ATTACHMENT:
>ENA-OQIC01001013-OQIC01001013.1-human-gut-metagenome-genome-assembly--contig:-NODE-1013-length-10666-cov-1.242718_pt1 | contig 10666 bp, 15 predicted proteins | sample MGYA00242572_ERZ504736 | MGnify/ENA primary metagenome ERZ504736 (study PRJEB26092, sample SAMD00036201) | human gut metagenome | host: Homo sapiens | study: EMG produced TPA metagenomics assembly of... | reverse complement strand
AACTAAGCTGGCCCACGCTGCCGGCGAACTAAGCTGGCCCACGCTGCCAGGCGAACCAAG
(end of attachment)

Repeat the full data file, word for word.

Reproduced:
>ENA-OQIC01001013-OQIC01001013.1-human-gut-metagenome-genome-assembly--contig:-NODE-1013-length-10666-cov-1.242718_pt1 | contig 10666 bp, 15 predicted proteins | sample MGYA00242572_ERZ504736 | MGnify/ENA primary metagenome ERZ504736 (study PRJEB26092, sample SAMD00036201) | human gut metagenome | host: Homo sapiens | study: EMG produced TPA metagenomics assembly of... | reverse complement strand
AACTAAGCTGGCCCACGCTGCCGGCGAACTAAGCTGGCCCACGCTGCCAGGCGAACCAAG